Traces of Enlightenment

The last line of Dogen’s famous verse starting To study the Way is to study yourself (see previous post) is often omitted when quoting it—probably because people can’t figure out what the heck it’s supposed to mean, even after (or especially after) being “translated” into English.

One translation is No trace of enlightenment remains, and this traceless enlightenment is continued forever.

The Japanese is go-shaku no kyuukatsu naru ari, kyuukatsu naru go-shaku wo chouchoushutsu narashimu. Breaking down goshaku, “go” is “englightenment” while “shaku” is traces, tracks. Kyuukatsu is more difficult. Some commentators say it means not existing, while others follow more closely the meaning of kyuu (to rest).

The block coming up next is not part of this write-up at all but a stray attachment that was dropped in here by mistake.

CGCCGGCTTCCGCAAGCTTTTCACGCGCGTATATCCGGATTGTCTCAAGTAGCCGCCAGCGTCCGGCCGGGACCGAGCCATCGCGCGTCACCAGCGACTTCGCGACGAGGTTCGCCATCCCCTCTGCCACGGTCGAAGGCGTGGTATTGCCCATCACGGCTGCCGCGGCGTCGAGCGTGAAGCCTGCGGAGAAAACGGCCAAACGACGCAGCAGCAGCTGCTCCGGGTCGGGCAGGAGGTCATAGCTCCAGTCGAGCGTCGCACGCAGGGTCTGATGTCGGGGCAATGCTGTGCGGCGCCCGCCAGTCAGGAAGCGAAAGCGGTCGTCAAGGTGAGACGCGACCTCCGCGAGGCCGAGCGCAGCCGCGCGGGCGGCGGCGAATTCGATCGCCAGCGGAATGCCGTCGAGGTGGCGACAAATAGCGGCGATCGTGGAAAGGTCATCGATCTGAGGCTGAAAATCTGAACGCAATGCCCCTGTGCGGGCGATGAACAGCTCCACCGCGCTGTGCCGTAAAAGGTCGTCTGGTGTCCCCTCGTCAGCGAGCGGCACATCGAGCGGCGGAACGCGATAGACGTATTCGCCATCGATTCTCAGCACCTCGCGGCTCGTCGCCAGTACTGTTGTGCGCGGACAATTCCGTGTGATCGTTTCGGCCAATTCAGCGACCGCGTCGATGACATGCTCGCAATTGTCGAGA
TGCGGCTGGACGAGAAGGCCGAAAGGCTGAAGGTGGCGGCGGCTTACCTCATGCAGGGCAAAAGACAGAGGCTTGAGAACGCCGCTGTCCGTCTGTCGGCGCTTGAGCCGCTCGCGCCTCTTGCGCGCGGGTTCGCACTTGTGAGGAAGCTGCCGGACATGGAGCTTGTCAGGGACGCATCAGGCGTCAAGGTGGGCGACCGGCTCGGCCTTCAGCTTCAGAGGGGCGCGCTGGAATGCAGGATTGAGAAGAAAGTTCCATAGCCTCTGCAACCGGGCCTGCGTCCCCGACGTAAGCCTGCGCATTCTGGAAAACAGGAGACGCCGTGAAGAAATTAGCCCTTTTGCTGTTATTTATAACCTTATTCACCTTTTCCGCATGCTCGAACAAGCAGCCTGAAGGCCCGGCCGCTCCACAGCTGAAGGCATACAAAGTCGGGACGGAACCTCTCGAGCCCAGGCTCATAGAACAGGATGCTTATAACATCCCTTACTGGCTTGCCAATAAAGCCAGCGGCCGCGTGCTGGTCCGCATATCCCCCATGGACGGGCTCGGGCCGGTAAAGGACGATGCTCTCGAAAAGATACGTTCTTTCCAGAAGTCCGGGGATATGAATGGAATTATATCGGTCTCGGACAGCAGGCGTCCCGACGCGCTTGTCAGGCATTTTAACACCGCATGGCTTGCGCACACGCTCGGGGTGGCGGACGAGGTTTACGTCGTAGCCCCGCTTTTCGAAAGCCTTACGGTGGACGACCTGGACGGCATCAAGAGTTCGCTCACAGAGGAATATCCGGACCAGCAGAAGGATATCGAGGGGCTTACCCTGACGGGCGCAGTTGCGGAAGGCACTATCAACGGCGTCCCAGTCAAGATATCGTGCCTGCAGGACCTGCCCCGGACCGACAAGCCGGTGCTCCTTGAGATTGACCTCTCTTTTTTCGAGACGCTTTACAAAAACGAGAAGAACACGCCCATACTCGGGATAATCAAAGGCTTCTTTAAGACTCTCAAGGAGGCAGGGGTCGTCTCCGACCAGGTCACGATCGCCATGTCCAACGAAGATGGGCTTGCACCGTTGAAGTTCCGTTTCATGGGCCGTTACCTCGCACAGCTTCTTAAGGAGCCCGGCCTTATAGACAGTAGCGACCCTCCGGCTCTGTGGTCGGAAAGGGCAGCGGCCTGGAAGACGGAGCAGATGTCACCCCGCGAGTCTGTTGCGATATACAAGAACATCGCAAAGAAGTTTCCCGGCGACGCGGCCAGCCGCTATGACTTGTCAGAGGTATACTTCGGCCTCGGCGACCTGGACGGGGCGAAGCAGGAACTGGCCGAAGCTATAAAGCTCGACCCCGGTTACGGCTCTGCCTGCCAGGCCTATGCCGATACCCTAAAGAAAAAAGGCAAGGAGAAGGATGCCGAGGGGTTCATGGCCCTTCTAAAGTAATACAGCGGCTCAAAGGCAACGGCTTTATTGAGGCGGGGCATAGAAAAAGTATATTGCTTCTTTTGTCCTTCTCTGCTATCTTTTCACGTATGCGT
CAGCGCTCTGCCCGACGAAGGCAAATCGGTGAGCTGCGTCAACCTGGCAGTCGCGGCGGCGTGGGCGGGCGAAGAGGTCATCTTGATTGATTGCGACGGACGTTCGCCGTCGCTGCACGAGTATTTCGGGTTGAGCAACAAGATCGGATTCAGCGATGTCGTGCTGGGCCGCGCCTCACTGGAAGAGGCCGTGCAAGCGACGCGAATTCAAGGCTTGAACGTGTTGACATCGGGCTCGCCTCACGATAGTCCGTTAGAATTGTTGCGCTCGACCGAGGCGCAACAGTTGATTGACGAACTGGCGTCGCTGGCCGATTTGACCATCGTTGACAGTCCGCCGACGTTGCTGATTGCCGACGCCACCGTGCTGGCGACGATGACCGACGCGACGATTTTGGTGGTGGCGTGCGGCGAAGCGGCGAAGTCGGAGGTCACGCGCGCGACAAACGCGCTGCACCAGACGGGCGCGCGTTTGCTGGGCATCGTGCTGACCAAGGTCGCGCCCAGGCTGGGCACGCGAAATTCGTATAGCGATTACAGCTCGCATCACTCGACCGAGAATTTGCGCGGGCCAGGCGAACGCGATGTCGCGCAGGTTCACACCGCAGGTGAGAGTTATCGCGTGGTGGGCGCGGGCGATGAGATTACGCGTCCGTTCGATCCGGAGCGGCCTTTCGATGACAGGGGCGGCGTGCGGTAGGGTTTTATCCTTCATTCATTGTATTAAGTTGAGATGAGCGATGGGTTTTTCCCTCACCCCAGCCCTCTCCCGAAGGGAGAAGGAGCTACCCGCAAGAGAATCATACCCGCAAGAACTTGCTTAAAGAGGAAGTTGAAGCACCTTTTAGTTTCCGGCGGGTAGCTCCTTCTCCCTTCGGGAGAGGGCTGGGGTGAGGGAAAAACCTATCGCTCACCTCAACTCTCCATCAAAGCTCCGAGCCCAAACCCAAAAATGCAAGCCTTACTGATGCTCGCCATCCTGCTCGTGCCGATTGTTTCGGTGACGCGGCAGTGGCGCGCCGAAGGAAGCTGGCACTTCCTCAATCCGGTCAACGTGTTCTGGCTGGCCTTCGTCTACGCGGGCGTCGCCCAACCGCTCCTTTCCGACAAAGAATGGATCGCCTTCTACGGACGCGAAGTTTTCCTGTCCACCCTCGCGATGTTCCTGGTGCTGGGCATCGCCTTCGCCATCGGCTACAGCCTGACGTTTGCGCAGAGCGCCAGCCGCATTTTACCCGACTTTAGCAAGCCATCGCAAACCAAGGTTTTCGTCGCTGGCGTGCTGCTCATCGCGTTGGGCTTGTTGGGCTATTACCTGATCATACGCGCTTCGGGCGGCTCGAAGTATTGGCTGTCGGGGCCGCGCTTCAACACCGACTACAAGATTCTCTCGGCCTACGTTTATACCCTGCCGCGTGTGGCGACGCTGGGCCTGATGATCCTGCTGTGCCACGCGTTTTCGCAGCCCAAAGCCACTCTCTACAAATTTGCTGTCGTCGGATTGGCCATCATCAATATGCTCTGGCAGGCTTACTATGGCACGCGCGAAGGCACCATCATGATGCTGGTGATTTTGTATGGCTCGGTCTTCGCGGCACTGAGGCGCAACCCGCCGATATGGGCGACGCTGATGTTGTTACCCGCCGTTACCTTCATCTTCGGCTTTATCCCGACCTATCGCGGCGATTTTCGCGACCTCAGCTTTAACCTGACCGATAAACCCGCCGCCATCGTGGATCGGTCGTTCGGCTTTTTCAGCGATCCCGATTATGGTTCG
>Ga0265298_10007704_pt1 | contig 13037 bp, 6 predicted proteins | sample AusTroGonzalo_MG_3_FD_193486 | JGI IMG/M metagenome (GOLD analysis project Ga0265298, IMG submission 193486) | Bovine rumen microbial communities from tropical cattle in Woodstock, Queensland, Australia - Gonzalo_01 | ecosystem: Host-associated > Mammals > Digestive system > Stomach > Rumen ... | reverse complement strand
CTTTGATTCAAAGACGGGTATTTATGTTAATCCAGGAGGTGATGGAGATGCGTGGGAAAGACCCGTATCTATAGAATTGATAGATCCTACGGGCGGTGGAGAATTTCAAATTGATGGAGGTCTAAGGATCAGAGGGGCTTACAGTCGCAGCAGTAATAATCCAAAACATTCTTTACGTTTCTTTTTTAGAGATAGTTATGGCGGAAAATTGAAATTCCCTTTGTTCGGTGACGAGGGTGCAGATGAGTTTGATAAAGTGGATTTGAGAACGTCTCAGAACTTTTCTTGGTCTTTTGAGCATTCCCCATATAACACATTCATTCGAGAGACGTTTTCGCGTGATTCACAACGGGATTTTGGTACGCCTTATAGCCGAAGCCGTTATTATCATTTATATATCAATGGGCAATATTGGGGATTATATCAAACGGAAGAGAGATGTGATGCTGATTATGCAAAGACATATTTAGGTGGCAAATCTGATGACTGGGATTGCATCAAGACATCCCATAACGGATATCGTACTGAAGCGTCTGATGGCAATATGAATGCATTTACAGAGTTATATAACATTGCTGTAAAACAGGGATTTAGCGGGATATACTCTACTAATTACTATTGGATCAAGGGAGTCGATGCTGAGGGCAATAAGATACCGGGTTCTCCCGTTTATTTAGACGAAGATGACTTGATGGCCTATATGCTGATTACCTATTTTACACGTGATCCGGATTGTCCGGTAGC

The Tanahashi translation is No trace of realization remains, and this no-trace continues endlessly. But both it and the first translation suffer from problems beyond the question of the correct translation of either goshaku or kyuukatsu. For instance, the first translation has traceless enlightment is continued forever, whereas the Japanese can only be read the non-existent traces of enlightenment (are continued forever). Neither translation captures any nuance of chouchoushutsu (lit. long-long-emerge), which to my mind has almost a “pulsing” feeling, much more dynamic than “continue”. Both translations also are plagued by the fact that they do not connect to the preceding sentences.

My translation is based on reading a number of commentaries in Japanese, and interpreting the kyuukatsu in the direction of “resting”, as follows:

Once you’ve realized this, the process by which you did so will, laying itself aside, resonate on and on.

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